And, I get why. You have the time, it’s beautiful, you walk in off the street. I only caution that as in, if you buy it, and you love it, and you we’re talking about investment, right? If you buy it because you love it, I think you should just go for it. But if you’re wanting to put that investment hat on, I would maybe not buy it after a few Mai Tais at the lounge. This image here, and I’m being a little cheeky, is on a beautiful vacation island of Menorca in Spain. It’s an image from a brand new gallery with a global international art business that is launching a gallery on this beautiful vacation Island.

Elizabeth:

Once we at Sand Hill commit to making an investment and putting it in a client’s portfolio, we’re going to monitor its valuation. When somebody buys a piece of art as a collector, not as Liz Cody who just thinks it’s pretty, should they think about it as owning it their entire lifetime, or what would cause a piece to lose value?

Amelia:

Yeah, absolutely. I think art is a relatively illiquid asset. We can get into it later, but there’s costs associated with owning pieces, and all artworks are unique and physical artworks need to be moved, and cared for, and insured, and packed, and hung, and can weigh hundreds of pounds or so. It’s just not the kind of thing you can easily flip tomorrow, typically, right? There certain trends in the art market, meaning that some artists are hotter and then they go through phases and some are not. And I’m certainly happy to go through that too, but one thing that can negatively impact the value of a work is if it is damaged. This Picasso painting (those listening might already know this story) is very famous. Even beyond the art world. Liz knew this story. When the casino magnate put his elbow through this Picasso, he owned it and it was on accident. He actually has a vision issue and didn’t know he was doing that. Of course he did end up selling it later and it got restored.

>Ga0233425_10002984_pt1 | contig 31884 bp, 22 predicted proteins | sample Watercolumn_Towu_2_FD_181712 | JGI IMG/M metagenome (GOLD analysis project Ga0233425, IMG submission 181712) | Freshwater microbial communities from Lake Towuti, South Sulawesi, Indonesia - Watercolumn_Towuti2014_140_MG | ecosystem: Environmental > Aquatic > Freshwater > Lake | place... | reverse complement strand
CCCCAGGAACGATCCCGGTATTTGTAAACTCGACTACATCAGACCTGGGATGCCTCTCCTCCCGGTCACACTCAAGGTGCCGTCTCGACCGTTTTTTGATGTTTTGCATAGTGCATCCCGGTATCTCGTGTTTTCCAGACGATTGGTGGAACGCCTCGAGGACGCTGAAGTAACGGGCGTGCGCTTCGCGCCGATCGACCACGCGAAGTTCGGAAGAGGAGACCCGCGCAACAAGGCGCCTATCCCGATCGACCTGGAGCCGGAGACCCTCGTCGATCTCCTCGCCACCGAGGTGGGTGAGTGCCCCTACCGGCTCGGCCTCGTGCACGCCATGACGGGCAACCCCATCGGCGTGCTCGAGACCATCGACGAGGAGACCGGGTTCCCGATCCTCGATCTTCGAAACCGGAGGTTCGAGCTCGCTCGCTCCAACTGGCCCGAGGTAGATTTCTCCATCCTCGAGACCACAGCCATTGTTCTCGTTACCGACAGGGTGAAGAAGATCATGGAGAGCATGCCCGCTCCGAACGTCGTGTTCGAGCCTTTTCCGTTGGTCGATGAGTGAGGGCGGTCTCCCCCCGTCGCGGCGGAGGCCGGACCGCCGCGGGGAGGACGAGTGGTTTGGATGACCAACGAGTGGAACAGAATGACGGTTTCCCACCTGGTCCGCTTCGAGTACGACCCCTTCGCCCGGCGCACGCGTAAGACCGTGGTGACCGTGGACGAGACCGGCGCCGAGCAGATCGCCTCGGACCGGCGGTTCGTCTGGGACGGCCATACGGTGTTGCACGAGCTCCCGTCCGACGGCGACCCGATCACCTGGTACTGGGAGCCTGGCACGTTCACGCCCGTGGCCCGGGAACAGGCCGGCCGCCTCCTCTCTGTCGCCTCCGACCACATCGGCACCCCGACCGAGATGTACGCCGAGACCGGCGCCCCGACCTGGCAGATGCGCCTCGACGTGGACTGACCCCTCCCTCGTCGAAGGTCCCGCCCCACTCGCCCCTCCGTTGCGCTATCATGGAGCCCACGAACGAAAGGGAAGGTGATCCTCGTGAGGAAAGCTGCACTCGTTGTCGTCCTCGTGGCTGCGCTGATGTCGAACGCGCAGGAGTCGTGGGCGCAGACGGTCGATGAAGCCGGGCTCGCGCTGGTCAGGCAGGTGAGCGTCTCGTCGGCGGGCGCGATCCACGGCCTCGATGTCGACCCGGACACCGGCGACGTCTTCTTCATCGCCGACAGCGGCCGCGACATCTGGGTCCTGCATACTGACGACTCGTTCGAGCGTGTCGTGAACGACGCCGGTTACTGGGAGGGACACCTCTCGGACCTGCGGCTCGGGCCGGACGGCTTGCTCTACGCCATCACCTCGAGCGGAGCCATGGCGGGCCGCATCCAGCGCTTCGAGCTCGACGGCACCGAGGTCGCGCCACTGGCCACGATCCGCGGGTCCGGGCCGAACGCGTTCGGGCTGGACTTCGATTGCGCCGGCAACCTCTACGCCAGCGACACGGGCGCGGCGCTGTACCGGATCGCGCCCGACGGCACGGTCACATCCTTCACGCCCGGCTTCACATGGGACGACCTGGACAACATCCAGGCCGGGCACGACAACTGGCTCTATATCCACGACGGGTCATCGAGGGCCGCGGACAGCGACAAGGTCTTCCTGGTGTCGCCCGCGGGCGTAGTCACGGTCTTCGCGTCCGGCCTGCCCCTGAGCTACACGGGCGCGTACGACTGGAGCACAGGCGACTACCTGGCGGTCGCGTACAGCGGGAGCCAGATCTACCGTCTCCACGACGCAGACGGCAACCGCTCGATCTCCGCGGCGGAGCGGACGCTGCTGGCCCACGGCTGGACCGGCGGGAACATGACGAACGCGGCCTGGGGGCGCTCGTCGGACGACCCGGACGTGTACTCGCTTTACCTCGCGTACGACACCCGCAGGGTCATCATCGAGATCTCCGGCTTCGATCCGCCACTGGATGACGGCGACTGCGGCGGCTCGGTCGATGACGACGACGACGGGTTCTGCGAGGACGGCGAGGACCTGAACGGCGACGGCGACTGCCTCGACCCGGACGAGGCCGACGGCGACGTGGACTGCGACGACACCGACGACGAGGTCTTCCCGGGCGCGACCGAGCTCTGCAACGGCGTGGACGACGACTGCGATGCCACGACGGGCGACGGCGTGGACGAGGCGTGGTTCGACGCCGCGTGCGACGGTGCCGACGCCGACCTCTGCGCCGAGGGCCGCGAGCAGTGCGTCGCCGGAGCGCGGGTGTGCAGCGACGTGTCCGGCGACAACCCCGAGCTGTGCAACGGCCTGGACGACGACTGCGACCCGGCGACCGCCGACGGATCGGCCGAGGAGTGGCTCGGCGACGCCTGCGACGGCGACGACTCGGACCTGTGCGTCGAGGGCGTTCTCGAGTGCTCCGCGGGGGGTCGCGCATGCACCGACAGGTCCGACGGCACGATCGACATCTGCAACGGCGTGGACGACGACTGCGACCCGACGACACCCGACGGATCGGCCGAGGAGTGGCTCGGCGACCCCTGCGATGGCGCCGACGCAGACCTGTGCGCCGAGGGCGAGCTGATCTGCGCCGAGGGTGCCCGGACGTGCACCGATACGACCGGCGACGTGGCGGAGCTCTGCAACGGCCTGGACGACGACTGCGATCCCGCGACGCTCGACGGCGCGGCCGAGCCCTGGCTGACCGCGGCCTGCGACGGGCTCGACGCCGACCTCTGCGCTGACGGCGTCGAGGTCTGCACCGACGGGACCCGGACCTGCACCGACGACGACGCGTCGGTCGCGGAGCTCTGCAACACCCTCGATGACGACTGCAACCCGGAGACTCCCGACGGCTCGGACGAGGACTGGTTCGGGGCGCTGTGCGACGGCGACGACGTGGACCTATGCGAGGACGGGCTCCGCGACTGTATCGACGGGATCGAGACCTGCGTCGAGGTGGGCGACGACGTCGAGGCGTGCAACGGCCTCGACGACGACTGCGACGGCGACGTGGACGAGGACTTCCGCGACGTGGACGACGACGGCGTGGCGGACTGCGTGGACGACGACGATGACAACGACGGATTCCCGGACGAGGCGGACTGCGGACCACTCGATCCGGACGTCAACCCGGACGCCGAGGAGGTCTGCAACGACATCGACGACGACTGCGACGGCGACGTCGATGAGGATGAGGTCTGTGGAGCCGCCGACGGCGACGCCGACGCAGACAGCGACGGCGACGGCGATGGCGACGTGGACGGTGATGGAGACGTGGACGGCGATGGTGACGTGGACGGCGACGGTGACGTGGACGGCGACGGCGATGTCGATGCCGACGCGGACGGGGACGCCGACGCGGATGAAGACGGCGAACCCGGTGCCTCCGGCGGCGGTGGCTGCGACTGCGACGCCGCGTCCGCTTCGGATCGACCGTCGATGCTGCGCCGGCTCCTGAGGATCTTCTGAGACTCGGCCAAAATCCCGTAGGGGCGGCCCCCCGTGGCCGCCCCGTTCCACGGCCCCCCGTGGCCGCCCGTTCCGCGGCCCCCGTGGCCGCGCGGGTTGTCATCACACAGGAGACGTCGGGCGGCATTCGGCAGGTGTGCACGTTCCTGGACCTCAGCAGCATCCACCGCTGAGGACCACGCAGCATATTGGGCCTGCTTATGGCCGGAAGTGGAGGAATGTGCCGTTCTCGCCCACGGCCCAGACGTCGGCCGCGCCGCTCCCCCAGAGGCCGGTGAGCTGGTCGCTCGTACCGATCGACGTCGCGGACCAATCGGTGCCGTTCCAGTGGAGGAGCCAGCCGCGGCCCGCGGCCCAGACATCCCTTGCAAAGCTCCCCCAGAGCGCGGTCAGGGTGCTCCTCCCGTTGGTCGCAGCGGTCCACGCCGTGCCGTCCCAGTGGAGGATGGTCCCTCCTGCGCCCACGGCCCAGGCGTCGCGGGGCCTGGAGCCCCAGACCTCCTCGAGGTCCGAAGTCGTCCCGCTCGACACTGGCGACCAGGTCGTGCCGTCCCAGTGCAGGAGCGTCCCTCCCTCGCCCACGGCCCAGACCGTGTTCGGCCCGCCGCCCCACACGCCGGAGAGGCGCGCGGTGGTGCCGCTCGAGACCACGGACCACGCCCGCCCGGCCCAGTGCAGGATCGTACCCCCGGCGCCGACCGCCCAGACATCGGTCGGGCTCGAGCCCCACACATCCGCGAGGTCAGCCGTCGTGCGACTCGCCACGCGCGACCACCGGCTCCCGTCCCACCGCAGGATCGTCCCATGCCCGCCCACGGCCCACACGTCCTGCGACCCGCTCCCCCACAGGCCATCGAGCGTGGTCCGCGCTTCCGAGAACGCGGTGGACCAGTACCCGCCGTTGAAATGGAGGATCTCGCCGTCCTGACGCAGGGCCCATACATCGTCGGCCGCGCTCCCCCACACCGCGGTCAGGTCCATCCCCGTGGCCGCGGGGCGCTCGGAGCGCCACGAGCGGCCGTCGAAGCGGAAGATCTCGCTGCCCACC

Elizabeth:

If someone begins to learn how to be a collector and they’re immersing themselves into the art world and they’re going, like you said, to these art gallery openings or working with folks such as yourselves, what sort of approach should they take with these individuals that they encounter?

Amelia:

Absolutely. I would say one of my heartfelt rules for collecting is that you should never be afraid to ask questions and you should never stop asking them. People like me studied art history and have experience in this field. If you’re a new collector, you don’t, and of course you haven’t spent years studying this art and it’s OK to ask those questions. I think there’s a big intimidation factor. You want to find people you can trust and your guides through these uncharted waters, whether is it a friend or again, an experienced collector. This artwork installation here is from a local gallery in San Francisco.  Jessica Silverman, she’s showing a lot of younger emerging artists, and I would say a great accessible gallerist to kind of show you the ropes. That’s just one example. You have to find the person that clicks for you or the sources of information that makes sense.

Elizabeth:

Now Amelia, say somebody has listened to everything you’ve told them to do.  They’ve done their due diligence. They’ve done their research, they’ve become active in their community, and they are ready to make that first purchase. What is the first step, and is it dependent on the type of art that they’re trying to collect?

Amelia: